A team of chemists based in the United Kingdom have created a nanoscale robot that can “grasp a cargo molecule, pick it up, place it in a new position some distance away and release it.”
Synthetically achieving this sequence on a nano scale is major breakthrough that could mark the beginning of a new era in robotics. This could potentially mimic a traditional factory’s assembly line to build molecular structures.
The robotic molecule was developed by David Leigh at the University of Manchester and is composed of three main components: a rotatable arm, a molecular platform, and the small cargo molecule.
“The gripping end of the robot arm possesses a thiol group. In the presence of iodine under basic conditions the thiol group of the arm and the cargo react to form a disulfide bond, " RSC explains in their article detailing the work.
At this point, the cargo is now attached to both the gripper and the platform, and when acid is added, things really get going.
RSC continues, nothing that, "three processes occur sequentially. First the disulfide bond connecting the gripper and the cargo becomes locked, secondly the hydrazone bond between the cargo and the platform is loosened, and there is a rearrangement of hydrogen bonds at the nitrogen-rich fulcrum of the robot arm. This introduces strain, causing the arm to swing across to the other side of the platform, taking the cargo with it.”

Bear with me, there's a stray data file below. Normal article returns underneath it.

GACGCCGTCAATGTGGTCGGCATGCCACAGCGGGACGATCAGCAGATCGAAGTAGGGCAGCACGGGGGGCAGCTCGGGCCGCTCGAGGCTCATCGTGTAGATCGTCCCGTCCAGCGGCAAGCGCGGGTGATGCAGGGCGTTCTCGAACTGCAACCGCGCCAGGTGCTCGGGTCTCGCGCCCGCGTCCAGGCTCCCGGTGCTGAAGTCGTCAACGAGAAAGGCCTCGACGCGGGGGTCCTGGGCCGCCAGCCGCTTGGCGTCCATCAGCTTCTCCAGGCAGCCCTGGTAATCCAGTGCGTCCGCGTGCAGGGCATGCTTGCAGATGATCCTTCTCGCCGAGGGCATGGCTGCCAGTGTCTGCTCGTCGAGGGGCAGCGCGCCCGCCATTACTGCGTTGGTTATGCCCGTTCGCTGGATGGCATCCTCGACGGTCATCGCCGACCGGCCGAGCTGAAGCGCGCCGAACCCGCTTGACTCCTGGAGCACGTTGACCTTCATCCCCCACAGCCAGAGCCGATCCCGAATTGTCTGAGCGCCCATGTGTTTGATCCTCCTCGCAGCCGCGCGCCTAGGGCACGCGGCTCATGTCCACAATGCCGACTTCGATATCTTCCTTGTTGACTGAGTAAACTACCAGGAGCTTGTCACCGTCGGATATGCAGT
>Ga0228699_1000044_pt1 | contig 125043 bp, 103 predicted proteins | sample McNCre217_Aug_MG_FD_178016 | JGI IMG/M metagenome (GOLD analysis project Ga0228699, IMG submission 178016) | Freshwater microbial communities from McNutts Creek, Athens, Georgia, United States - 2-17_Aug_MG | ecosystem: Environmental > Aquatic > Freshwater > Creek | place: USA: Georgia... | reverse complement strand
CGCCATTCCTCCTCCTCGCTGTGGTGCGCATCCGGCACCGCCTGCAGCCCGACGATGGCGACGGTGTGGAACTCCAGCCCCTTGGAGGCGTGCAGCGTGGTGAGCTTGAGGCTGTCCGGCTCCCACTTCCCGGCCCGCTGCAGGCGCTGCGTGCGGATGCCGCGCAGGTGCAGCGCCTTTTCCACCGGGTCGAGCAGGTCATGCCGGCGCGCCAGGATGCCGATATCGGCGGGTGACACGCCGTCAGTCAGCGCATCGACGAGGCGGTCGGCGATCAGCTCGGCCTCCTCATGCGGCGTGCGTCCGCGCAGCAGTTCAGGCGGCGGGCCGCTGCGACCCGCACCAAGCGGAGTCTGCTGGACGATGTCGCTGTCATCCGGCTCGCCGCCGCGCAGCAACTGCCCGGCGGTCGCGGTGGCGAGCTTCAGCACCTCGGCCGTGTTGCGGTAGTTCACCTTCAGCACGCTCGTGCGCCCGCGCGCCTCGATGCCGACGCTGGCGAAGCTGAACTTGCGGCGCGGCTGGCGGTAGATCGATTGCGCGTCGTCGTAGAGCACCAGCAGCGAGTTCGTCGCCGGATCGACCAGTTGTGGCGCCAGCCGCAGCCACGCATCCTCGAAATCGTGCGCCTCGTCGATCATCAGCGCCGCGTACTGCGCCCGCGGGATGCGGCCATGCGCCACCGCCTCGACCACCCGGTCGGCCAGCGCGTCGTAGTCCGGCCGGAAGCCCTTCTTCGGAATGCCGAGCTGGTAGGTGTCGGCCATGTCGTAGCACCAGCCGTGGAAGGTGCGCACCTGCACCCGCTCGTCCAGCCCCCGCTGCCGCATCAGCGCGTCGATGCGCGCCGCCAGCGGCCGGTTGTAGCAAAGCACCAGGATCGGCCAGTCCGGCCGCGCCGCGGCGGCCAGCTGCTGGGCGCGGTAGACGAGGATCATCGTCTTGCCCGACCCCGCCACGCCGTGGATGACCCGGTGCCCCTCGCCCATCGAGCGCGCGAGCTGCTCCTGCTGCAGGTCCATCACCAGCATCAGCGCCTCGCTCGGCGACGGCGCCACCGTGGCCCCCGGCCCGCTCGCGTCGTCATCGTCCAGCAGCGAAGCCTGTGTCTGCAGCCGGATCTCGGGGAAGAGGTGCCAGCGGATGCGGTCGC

‘We are very excited about this,’ says Leigh. ‘We have taken components from the existing supramolecular toolbox and combined them into a multicomponent molecular machine where we can programme the movement of molecules to accomplish a task through highly synchronised dynamic covalent chemistry.’
Researchers have been lauded for the machine’s stunning efficiency, and the work was recently published in Nature.
“Achieving these sorts of complex machine operations but using just a single stimulus to trigger an ordered cascade of processes is one of the next important challenges for the field, as is finding ways of dealing with the waste and having machines work for multiple cycles with no drop-off in efficiency,” says Euan Kay, from the University of St. Andrews in the UK.
The study marks a huge step towards the development of artificial molecular machines allowing manipulation of substrates for molecular construction in the future.
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